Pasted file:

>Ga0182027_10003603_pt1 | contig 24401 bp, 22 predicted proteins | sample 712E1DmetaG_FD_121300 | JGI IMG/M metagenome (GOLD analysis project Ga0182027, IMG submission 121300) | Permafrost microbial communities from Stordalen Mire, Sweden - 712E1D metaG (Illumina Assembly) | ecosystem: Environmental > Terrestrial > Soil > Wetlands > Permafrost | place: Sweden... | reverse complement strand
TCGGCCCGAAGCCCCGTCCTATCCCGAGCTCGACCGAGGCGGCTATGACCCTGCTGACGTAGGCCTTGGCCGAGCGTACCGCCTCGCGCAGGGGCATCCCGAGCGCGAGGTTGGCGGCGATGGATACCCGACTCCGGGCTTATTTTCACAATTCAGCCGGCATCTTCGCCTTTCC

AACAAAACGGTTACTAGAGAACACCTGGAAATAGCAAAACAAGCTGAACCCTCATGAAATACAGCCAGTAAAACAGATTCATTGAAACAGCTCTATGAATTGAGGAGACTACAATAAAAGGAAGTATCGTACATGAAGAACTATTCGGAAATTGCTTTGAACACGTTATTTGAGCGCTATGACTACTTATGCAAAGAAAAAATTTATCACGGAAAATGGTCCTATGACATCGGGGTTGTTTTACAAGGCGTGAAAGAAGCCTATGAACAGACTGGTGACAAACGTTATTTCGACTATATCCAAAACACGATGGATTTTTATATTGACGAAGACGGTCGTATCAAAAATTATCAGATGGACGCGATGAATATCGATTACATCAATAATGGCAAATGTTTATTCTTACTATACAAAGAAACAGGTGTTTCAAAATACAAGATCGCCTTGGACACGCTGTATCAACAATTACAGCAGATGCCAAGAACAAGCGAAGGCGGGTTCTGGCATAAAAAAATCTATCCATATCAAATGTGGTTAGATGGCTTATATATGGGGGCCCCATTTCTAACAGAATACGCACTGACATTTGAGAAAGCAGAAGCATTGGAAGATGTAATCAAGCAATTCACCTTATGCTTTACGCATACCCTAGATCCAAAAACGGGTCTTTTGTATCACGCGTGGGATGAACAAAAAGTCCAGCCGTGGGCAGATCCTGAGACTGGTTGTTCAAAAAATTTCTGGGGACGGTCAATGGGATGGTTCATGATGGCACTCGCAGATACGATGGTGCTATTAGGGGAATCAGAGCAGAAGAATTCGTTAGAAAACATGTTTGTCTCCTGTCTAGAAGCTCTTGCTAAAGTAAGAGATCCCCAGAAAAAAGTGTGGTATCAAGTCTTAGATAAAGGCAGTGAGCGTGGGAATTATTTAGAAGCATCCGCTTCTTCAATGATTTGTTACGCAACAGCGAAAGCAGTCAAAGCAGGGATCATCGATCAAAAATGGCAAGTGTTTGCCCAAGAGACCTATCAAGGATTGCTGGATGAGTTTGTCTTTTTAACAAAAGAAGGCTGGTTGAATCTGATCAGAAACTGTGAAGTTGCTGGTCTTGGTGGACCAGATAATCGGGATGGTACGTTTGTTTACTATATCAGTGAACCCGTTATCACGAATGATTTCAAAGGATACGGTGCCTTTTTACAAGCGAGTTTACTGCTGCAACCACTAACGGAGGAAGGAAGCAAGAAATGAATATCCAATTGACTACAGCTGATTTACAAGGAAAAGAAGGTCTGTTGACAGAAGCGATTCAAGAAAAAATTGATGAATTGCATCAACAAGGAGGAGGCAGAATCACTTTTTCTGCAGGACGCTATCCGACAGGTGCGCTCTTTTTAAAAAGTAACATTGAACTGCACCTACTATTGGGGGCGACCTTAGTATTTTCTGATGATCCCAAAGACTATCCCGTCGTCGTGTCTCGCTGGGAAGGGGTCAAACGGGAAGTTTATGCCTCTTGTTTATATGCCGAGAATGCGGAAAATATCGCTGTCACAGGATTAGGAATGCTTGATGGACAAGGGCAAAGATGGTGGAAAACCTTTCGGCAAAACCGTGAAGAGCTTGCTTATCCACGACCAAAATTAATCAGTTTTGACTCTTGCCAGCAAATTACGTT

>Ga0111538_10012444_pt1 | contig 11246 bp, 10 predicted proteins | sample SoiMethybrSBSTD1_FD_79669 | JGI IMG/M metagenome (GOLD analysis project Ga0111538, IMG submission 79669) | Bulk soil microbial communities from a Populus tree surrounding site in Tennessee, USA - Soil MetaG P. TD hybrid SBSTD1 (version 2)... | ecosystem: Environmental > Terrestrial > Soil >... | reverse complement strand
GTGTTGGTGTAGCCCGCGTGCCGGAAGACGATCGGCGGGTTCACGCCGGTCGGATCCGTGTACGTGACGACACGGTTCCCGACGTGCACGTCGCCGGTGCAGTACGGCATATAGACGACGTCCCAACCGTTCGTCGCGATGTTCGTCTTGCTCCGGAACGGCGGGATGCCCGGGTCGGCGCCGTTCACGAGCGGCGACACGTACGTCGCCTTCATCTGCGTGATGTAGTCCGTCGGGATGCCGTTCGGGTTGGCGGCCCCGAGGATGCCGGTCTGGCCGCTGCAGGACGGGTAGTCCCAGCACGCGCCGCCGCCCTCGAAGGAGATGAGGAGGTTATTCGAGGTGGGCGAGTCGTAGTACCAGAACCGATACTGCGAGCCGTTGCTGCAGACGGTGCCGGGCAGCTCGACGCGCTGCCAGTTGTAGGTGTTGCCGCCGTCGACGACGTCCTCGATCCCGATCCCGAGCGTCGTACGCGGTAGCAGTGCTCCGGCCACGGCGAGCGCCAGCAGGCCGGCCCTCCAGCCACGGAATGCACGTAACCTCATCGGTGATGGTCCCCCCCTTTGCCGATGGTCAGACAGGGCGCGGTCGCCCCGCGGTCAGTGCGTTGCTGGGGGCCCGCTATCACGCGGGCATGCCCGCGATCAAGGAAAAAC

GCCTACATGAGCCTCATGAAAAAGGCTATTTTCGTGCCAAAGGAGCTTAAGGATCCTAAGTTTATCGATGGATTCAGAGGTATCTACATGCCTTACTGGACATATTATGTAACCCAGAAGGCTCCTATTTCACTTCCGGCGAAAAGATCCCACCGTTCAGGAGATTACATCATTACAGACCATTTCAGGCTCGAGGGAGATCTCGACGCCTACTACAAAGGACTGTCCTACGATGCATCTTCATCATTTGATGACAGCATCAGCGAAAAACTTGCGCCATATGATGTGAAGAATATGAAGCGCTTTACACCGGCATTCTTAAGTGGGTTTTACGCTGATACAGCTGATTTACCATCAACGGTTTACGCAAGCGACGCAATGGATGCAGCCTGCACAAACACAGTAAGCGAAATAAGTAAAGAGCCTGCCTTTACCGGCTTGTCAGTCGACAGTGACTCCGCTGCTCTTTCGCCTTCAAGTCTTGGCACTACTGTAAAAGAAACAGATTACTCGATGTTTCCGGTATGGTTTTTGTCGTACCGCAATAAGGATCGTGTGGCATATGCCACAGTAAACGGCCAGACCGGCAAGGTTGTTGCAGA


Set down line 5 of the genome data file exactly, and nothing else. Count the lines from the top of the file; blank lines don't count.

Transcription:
GTGTTGGTGTAGCCCGCGTGCCGGAAGACGATCGGCGGGTTCACGCCGGTCGGATCCGTGTACGTGACGACACGGTTCCCGACGTGCACGTCGCCGGTGCAGTACGGCATATAGACGACGTCCCAACCGTTCGTCGCGATGTTCGTCTTGCTCCGGAACGGCGGGATGCCCGGGTCGGCGCCGTTCACGAGCGGCGACACGTACGTCGCCTTCATCTGCGTGATGTAGTCCGTCGGGATGCCGTTCGGGTTGGCGGCCCCGAGGATGCCGGTCTGGCCGCTGCAGGACGGGTAGTCCCAGCACGCGCCGCCGCCCTCGAAGGAGATGAGGAGGTTATTCGAGGTGGGCGAGTCGTAGTACCAGAACCGATACTGCGAGCCGTTGCTGCAGACGGTGCCGGGCAGCTCGACGCGCTGCCAGTTGTAGGTGTTGCCGCCGTCGACGACGTCCTCGATCCCGATCCCGAGCGTCGTACGCGGTAGCAGTGCTCCGGCCACGGCGAGCGCCAGCAGGCCGGCCCTCCAGCCACGGAATGCACGTAACCTCATCGGTGATGGTCCCCCCCTTTGCCGATGGTCAGACAGGGCGCGGTCGCCCCGCGGTCAGTGCGTTGCTGGGGGCCCGCTATCACGCGGGCATGCCCGCGATCAAGGAAAAAC